Do You Have Doubts?

Doubt is still one of those taboo subjects and issues within the church today. We all have our doubts about something at sometime, even our faith.

What have you struggled with to believe?

At youth group one night, I got to spend some time with the young people. The topic we discussed was doubt. I loved hearing the teens’ heart for Jesus and how they try to show their friends the love of God through Jesus Christ even if their friends do not believe.

Think about how you came to believe, fully, that there is a God. Think about your life before following Jesus Christ and how your life is now. If we took time, everyone would tell a different story/version of how he or she came to faith. Each of us comes to faith in Christ in different ways.

If you are reading this today and haven’t fully believed, maybe you’ve been in church your whole life but still struggle with your faith. What’s stopping you? What’s holding you back? These questions are not meant to embarrass you in any way. Think about how you would like Jesus Christ to reveal Himself to you. That’s what the disciple Thomas did.

Our passage below begins with the evening of the resurrection and Jesus appearing to ten of His remaining disciples. His followers had paid attention to the crucifixion (one was actually present—John), and they knew what death was. They were also confident that people did not come back from the dead unless it was by the power of God.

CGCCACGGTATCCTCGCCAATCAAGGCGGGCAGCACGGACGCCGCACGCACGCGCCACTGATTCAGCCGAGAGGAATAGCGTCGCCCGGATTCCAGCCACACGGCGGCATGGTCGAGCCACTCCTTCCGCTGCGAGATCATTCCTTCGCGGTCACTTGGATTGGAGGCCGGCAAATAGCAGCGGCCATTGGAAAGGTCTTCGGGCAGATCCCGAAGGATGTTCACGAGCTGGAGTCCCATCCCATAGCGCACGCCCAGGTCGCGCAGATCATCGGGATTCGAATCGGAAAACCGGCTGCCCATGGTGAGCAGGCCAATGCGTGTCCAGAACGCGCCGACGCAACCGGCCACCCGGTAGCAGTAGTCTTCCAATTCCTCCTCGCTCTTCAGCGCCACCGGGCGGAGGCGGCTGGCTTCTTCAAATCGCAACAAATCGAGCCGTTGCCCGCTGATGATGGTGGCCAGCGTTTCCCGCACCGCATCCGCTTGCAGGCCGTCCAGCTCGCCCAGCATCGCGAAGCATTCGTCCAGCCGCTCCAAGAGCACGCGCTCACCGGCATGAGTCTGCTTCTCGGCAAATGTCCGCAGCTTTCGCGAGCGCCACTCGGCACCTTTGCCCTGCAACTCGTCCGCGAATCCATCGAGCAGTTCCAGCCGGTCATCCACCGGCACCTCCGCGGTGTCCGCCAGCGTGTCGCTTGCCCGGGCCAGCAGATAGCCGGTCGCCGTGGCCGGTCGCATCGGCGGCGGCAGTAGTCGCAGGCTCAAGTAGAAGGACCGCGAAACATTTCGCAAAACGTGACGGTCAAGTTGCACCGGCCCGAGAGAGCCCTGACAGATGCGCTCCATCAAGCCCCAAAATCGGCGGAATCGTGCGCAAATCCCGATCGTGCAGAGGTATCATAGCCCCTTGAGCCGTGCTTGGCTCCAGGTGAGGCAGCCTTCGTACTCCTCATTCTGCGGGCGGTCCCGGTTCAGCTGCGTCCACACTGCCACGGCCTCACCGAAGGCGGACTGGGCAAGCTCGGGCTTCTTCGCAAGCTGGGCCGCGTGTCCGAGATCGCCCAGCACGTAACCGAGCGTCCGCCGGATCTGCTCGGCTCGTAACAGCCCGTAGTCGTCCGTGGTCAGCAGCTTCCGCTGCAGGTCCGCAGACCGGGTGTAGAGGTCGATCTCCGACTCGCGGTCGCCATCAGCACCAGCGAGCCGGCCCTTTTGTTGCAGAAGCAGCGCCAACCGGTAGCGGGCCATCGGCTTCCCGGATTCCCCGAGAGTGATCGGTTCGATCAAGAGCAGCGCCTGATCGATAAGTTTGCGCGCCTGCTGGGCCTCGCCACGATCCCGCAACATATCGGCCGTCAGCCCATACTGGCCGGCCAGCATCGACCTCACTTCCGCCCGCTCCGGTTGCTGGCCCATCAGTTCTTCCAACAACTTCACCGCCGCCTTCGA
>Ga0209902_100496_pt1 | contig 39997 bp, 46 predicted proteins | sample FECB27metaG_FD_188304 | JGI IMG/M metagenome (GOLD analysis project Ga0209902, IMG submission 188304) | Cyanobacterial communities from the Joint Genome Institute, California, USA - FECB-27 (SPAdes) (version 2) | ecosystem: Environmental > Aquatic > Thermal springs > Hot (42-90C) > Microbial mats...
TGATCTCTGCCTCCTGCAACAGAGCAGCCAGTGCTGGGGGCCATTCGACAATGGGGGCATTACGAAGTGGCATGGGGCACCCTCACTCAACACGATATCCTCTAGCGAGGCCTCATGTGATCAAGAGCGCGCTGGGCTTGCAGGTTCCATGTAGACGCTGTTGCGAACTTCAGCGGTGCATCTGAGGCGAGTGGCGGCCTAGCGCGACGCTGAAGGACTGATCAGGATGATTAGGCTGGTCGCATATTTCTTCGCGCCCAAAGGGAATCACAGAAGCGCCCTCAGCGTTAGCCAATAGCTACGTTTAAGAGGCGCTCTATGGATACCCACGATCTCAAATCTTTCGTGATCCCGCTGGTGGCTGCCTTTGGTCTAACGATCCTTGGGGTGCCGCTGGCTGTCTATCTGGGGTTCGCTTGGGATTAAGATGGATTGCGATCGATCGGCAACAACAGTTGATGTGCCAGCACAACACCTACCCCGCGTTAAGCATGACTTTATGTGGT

The news of Jesus’ resurrection—being alive again—was a HUGE shock to the early followers (truthfully, many are still skeptical today), but when they witnessed Him and experienced Him living, they spread the news like wildfire. The world has never been the same.

READ JOHN 20:19–31

On the evening of that first day of the week, when the disciples were together, with the doors locked for fear of the Jewish leaders, Jesus came and stood among them and said, “Peace be with you!” After he said this, he showed them his hands and side. The disciples were overjoyed when they saw the Lord.

Again Jesus said, “Peace be with you! As the Father has sent me, I am sending you.” And with that he breathed on them and said, “Receive the Holy Spirit. If you forgive anyone’s sins, their sins are forgiven; if you do not forgive them, they are not forgiven.”

Now Thomas (also known as Didymus), one of the Twelve, was not with the disciples when Jesus came. So the other disciples told him, “We have seen the Lord!”

But he said to them, “Unless I see the nail marks in his hands and put my finger where the nails were, and put my hand into his side, I will not believe.”

A week later his disciples were in the house again, and Thomas was with them. Though the doors were locked, Jesus came and stood among them and said, “Peace be with you!” Then he said to Thomas, “Put your finger here; see my hands. Reach out your hand and put it into my side. Stop doubting and believe.”

Thomas said to him, “My Lord and my God!”

Then Jesus told him, “Because you have seen me, you have believed; blessed are those who have not seen and yet have believed.”

Jesus performed many other signs in the presence of his disciples, which are not recorded in this book. But these are written that you may believe that Jesus is the Messiah, the Son of God, and that by believing you may have life in his name.